Once upon a time, there was a studio executive. And on one bright, sunny, beautiful day, that studio executive put on his magical thinking cap and came up with the grandest of ideas: “I’ve got it!” the handsome man said to his loyal assistant steed. “Let us tap into moviegoers’ hearts via nostalgia. Let’s bring to life the mystical, wonderful tales they heard as wee ones ready for respite in bed! And where, I say, is my coffee?” And so it began: The fairy tale movie trend.
So, after awhile, a Stardust came and went. Then an Enchanted, a conglomerate of every fairy tale of our youth, captured our hearts. Then an Alice in Wonderland collected more gold than a leprechaun could ever hope to see. And today, we see the casting of Julia Roberts in one of two Snow White projects, and Famke Janssen in Hansel & Gretel: Witch Hunters (which Paramount confirmed to EW). So you know what this means: This trend will carry on until the fat lady sings. You know, Strega Nona.
Now, I’m hardly complaining: The Princess Bride, a film that perfected the craft of fairy tale storytelling on the big screen, is one of my favorite films of all time. And, quite honestly, Snow White is way overdue for a new hairstyle. But, after Tim Burton’s dark fairy tale adaptation made bank, it seems filmmakers are becoming more attracted to the dark side of the tales — bringing them to the big screen, really, in the form they were originally written. Both The Brothers Grimm: Snow White and Snow White and the Huntsman are supposed to be more sinister versions of the tale, and Hansel & Gretel is pegged as an action film. (And as for Catherine Hardwicke’s upcoming Red Riding Hood — my my, what angsty it has!) And while that excites a Brothers Grimm fan like myself — who’d love to see the original stories, bleak endings and all — represented in some form, I wonder how it will pay off for filmmakers. Ignoring a happily ever after does allow them more creative license to challenge themselves and the viewer, but in our own bleak world — where moviegoers like to blow off steam with Shrek and its many sequels — is it a gamble to reveal to audiences what really happens on the final page of a Brothers Grimm tale? (Sure, Burton’s gotten away with dark storytelling, but that’s because the director has spent a career perfecting films with a mixture of dark themes and levity. Seeing his movies, you never walk out feeling defeated or robbed of a happy ending.)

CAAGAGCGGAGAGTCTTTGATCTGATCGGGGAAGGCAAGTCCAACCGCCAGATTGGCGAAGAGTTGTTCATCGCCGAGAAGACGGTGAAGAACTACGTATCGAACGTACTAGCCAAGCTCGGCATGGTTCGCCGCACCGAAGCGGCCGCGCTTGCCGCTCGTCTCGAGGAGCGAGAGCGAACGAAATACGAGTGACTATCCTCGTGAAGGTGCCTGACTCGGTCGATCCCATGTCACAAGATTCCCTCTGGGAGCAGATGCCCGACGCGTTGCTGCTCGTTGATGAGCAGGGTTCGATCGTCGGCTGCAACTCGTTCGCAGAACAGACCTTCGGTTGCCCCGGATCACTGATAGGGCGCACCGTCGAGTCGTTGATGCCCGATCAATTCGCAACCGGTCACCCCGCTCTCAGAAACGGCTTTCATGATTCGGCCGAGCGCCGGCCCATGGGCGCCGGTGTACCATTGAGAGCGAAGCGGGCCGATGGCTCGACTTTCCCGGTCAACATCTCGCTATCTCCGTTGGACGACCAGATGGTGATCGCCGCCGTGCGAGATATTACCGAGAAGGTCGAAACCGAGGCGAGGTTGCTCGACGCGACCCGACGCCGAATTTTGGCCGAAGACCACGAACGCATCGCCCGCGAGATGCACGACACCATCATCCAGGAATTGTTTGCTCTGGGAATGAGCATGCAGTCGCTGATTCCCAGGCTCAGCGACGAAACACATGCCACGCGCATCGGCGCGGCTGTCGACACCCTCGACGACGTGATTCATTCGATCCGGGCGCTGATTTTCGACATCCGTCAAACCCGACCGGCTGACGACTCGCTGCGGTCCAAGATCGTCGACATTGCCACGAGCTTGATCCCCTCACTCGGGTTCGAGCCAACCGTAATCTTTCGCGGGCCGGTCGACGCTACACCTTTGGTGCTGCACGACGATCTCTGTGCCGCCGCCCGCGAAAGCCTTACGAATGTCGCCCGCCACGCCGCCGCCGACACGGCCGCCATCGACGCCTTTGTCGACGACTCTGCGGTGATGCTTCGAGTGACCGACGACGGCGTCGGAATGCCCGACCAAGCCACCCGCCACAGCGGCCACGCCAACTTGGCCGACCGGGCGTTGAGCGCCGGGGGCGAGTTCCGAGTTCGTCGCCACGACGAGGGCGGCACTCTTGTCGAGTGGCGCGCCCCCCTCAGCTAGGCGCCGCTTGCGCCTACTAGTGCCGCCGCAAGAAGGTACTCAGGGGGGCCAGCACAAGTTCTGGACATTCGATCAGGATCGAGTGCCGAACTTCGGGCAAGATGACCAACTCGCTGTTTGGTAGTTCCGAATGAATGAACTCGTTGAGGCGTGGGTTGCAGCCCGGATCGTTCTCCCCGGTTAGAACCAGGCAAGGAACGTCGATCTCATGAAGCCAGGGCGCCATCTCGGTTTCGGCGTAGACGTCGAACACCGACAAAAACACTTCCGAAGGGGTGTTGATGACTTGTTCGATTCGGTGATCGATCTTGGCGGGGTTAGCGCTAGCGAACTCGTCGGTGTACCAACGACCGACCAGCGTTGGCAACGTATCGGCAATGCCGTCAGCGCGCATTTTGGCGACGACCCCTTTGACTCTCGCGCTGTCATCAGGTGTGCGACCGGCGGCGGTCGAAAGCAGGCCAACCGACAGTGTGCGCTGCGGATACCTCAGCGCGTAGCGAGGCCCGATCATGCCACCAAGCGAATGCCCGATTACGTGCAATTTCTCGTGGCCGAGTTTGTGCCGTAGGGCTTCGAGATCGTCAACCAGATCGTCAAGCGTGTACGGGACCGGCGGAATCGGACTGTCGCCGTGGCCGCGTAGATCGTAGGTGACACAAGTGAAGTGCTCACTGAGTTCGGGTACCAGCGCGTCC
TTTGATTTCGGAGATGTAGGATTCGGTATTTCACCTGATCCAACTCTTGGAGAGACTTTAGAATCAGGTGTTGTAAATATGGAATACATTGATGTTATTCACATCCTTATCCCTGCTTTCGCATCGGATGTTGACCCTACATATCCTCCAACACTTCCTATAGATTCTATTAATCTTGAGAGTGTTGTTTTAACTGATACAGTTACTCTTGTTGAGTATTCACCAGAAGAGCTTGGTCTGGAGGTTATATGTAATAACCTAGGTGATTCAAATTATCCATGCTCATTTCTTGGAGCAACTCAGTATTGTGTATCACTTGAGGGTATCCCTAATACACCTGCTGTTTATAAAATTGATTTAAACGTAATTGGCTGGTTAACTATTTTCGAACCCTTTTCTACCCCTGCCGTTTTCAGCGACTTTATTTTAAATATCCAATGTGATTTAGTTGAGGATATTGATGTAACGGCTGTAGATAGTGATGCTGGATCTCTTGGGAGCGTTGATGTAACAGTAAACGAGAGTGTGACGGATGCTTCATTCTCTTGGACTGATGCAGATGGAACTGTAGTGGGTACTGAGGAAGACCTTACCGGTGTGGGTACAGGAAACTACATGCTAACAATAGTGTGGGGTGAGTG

I say, go ahead, Hollywood: Continue developing fantastical tales with melancholy overtones. Bring to the big screen The Little Mermaid Hans Christian Andersen created, with the title character (spoiler alert) committing suicide. Make an adaptation of Carlo Collodi’s original version of The Adventures of Pinocchio, which ended (spoiler alert) with the puppet being hanged for various crimes. Create the Brothers Grimm version of Rumpelstiltskin, in which the gnome (spoiler alert) literally tears himself in half in a fit of anger. (Kind of awesome, right?) And I’m still waiting for Burton to take on the petrifying title character of Heinrich Hoffmann’s children’s book, Der Struwwelpeter. Really, any of these would be better than, funnily enough, the comedic 2005 film The Brothers Grimm.
Anyone else digging the trend of grim fairy tales? Hey, it worked for 2006’s Pan’s Labyrinth, right?